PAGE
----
The drug can also affect judgment and coordination, which could lead to accidents and injuries. When used during the teenage years when the brain is still developing, marijuana might affect IQ and mental function.
The National Institute on Drug Abuse says marijuana can be addictive and is considered a “gateway drug” to using other drugs. “The higher the level of THC and the more often you use, the more likely you are to become dependent,” Bonn-Miller says. “You have difficulty stopping if you need to stop. You have cravings during periods when you’re not using. And you need more and more of it to have the same effect.” Learn more about the long-term effects of marijuana use.
To get medical marijuana, you need a written recommendation from a licensed doctor in states where that is legal. (Not every doctor is willing to recommend medical marijuana for their patients.) You must have a condition that qualifies for medical marijuana use. Each state has its own list of qualifying conditions. Your state may also require you to get a medical marijuana ID card. Once you have that card, you can buy medical marijuana at a store called a dispensary.
Has the FDA approved medical marijuana?
Marcel Bonn-Miller, PhD, adjunct assistant professor, University of Pennsylvania Perelman School of Medicine.
Researchers are studying whether medical marijuana can help treat a number of conditions including:
The cannabidiol Epidiolex was approved in 2018 for treating seizures associated with two rare and severe forms of epilepsy, Lennox-Gastaut syndrome and Dravet syndrome. In addition, the FDA has approved two man-made cannabinoid medicines — dronabinol (Marinol, Syndros) and nabilone (Cesamet) — to treat nausea and vomiting from chemotherapy. The cannabidiol Epidiolex was approved in 2018 for treating seizures associated with two rare and severe forms of epilepsy, Lennox-Gastaut syndrome and Dravet syndrome.
National Institute on Drug Abuse: “Drug Facts: Is Marijuana Medicine?” “Is Marijuana Addictive?”
Introduction: Despite the efficacy and safety of antiretroviral therapy, new treatment options are needed to address the concerns of patients and physicians regarding long-term toxicities, costs, and convenience of lifelong antiretroviral therapy. To achieve this goal, one strategy is to reduce the number of drugs in the antiretroviral regimen.Areas covered: We review the recent evidence on the efficacy and safety of reduced drug regimens and their potential risks and benefits. There is currently strong evidence showing that some two-drug regimens have a comparable efficacy and short-term safety compared to standard three-drug regimens. The fixed-dose combination of dolutegravir/lamivudine is already an alternative for many treatment-naïve and virologically suppressed HIV-1 infected adults supported by large randomized clinical trials. The co-formulation dolutegravir plus rilpivirine is also a switch strategy for maintenance therapy. Long-acting injectable cabotegravir plus rilpivirine has already regulatory approval, and islatravir plus doravirine is an expected option in the near future. Some two-drug regimens have not been as successful.Expert opinion: Long-term safety issues of these two-drug regimens remain to be determined, but with the overwhelming evidence available in virological control and short-term safety, the potential benefits of some of these two-drug regimens appear to outweigh the risks.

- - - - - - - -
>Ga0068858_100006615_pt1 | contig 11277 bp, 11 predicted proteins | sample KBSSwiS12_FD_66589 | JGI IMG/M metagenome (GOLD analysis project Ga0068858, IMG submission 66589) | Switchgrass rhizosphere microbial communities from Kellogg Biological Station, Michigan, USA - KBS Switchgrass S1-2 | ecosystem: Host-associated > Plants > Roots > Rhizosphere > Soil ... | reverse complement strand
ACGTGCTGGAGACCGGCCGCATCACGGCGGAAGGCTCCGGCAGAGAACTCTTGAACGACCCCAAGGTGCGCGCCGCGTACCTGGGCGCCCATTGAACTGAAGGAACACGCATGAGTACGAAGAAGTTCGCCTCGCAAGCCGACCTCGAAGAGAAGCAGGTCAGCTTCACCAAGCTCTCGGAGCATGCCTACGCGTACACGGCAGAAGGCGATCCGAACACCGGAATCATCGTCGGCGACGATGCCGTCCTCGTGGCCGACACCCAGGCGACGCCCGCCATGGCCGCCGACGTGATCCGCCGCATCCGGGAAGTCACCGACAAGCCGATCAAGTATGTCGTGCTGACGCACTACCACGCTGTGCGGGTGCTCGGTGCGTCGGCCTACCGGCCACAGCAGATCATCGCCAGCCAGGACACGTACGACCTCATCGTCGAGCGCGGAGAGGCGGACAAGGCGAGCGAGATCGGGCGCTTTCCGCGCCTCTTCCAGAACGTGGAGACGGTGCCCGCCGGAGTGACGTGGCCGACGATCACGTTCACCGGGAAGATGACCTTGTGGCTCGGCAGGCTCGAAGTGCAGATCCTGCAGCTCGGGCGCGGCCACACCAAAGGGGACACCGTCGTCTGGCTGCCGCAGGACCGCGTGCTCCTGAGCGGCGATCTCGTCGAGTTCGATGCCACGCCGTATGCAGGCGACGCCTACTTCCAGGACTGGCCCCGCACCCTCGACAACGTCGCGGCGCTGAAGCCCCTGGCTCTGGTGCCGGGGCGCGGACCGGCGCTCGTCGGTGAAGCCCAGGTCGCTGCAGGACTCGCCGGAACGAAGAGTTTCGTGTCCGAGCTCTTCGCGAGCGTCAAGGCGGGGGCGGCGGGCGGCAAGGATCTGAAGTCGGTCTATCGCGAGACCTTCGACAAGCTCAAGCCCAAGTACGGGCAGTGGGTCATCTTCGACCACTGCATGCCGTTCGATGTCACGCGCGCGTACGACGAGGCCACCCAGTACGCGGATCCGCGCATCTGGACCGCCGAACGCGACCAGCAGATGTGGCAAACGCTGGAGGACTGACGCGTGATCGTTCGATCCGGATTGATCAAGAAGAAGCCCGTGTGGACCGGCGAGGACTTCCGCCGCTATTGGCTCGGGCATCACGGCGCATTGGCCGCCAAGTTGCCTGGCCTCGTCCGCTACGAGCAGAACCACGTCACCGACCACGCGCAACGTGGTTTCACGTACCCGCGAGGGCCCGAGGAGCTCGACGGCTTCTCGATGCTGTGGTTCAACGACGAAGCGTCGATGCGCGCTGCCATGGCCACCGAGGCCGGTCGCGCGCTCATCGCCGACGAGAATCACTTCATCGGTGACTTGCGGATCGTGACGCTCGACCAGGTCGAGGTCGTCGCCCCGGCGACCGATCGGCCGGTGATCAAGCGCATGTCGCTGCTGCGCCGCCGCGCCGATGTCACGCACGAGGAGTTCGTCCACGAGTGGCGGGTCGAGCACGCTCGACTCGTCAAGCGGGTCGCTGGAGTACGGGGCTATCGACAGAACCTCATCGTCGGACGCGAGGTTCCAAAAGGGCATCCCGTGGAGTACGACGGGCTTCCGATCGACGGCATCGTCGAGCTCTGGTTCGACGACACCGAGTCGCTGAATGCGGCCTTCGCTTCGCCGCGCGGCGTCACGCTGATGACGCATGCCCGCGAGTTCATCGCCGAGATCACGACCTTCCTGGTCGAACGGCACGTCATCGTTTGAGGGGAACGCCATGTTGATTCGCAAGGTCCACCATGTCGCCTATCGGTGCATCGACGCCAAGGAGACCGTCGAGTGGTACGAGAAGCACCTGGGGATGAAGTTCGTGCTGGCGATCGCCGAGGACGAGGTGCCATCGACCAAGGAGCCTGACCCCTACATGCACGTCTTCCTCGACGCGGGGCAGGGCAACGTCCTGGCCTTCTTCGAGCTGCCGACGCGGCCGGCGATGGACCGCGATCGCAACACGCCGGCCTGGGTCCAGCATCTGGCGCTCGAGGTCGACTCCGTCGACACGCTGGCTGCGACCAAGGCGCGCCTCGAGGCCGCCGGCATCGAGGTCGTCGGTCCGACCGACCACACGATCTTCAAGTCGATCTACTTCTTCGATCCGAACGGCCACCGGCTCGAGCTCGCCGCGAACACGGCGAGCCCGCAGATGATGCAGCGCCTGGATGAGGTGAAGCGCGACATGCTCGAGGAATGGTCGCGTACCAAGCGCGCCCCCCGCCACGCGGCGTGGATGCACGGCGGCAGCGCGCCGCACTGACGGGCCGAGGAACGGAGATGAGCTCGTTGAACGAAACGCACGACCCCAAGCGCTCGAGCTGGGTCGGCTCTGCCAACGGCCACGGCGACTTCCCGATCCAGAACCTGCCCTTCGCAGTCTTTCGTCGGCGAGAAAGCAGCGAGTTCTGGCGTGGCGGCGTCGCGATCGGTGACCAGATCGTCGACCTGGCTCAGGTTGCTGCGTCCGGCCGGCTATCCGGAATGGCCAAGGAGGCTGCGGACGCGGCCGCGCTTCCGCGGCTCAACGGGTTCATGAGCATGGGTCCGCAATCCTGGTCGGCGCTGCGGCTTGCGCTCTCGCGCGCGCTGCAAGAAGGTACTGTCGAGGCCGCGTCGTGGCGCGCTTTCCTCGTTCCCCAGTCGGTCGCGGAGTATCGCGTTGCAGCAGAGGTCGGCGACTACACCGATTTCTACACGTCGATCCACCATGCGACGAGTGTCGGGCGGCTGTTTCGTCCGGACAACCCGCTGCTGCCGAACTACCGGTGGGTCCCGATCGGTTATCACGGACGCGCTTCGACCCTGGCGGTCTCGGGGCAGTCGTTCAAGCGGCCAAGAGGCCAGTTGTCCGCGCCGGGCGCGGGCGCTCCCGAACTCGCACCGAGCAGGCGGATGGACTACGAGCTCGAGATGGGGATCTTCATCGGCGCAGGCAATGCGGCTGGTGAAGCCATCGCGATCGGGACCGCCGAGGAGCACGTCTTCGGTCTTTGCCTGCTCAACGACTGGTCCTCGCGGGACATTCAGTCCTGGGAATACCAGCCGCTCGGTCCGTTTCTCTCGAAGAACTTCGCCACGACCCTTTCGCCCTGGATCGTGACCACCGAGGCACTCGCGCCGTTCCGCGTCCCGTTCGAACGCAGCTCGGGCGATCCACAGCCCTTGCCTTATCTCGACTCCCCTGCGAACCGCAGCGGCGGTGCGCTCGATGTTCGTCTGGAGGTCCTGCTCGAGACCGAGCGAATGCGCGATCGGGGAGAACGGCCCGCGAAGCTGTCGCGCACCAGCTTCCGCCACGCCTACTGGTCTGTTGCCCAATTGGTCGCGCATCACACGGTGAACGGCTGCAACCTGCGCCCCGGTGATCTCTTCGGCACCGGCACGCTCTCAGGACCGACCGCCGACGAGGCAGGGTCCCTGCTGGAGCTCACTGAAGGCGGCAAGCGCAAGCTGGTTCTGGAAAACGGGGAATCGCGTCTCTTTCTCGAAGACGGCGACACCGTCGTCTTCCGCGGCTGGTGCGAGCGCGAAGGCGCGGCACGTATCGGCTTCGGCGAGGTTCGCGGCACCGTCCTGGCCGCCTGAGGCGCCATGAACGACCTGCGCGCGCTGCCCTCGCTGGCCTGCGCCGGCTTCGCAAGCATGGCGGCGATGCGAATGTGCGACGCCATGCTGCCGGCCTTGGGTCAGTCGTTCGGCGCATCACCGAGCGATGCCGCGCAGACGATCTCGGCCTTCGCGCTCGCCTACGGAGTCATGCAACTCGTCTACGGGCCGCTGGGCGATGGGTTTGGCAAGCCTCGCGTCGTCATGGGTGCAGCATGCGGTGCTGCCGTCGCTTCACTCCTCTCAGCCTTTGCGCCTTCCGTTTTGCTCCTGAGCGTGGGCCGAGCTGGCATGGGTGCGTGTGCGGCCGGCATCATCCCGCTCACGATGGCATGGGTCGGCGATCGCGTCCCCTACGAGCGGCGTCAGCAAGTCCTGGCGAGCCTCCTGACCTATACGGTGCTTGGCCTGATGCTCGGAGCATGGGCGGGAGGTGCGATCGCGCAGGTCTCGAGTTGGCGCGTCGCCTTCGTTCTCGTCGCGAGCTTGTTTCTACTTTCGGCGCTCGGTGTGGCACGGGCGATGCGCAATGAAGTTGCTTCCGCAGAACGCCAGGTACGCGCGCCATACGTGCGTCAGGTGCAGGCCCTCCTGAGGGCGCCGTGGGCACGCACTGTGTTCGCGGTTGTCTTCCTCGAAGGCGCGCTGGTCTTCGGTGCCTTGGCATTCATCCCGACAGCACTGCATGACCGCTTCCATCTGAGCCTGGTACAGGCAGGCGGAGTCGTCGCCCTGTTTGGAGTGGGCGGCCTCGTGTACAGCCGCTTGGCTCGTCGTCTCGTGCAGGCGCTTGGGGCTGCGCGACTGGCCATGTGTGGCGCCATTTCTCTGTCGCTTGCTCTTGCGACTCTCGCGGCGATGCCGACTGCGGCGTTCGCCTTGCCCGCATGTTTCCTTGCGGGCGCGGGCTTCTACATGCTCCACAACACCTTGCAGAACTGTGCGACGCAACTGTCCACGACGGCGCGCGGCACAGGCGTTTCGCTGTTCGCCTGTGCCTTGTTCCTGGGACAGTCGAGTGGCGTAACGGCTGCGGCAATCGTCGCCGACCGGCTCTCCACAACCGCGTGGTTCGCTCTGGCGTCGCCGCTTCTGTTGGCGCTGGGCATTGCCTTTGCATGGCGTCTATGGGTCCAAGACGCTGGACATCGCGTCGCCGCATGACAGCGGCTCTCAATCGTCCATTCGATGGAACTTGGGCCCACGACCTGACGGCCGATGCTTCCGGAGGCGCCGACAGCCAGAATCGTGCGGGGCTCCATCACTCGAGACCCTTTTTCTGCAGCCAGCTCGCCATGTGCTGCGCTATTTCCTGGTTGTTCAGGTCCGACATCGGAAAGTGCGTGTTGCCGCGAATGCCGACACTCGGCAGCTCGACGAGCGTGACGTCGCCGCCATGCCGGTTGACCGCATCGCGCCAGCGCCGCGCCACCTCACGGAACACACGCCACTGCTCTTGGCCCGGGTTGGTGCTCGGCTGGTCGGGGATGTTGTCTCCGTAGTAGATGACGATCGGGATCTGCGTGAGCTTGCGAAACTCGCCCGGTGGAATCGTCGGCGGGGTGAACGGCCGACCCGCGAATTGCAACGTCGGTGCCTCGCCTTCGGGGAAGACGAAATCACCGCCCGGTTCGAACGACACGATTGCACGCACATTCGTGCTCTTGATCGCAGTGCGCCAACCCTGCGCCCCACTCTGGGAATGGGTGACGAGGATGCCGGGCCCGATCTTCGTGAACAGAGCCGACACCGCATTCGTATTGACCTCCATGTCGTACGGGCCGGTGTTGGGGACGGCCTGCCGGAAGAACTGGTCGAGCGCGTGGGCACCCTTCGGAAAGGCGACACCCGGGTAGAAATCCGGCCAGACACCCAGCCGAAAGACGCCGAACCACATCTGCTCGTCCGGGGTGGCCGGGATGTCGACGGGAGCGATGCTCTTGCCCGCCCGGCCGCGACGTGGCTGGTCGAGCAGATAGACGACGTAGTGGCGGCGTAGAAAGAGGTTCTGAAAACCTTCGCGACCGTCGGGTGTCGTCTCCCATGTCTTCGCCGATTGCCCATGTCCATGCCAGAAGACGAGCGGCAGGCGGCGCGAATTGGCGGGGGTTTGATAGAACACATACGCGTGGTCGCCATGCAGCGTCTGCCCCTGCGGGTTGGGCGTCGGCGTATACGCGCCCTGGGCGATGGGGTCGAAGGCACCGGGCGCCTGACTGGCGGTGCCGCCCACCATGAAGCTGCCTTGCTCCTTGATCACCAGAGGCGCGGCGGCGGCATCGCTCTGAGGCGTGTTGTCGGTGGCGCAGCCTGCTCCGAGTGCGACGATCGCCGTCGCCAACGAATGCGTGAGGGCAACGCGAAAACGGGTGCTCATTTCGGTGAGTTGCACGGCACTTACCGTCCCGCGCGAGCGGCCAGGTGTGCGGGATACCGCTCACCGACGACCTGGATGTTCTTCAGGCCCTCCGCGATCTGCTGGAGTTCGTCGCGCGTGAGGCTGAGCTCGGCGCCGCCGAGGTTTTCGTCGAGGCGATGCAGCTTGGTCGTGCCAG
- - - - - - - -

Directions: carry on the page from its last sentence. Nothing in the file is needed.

Keywords: HIV; antiretroviral therapy; dual therapy; highly active; nucleoside sparing; reduced-drug regimens; simplification; two-drug regimen.
Colleagues are also better able to hear constructive criticism and feedback from people who have treated them well in the past. Bringing customer service values into the internal work environment can help foster an atmosphere of trust and a collaborative spirit.
#1 Employees are More Engaged
If employees in your organization have a support network in place at work you’re also likely to see sick days drop. According to Gallup, highly engaged workplaces saw 41% lower absenteeism . Plus, engaged employees are more likely to step up and help when a crisis strikes.
Why Treat Colleagues as Customers
#4 More Open Communication Follows
#3 Better Relationships are Built
#2 Engaged Employees are More Productive
Do you walk on by thinking, “Someone else will help”? Many people would, notes the Disney Institute ’ s Bruce Jones in the Harvard Business Review . Yet, he suggests, if that individual was a customer, they’d likely stop and offer assistance. “We have learned that too many organizations consider service as primarily an external-facing effort, with exceptional experiences reserved for paying customers and clients.”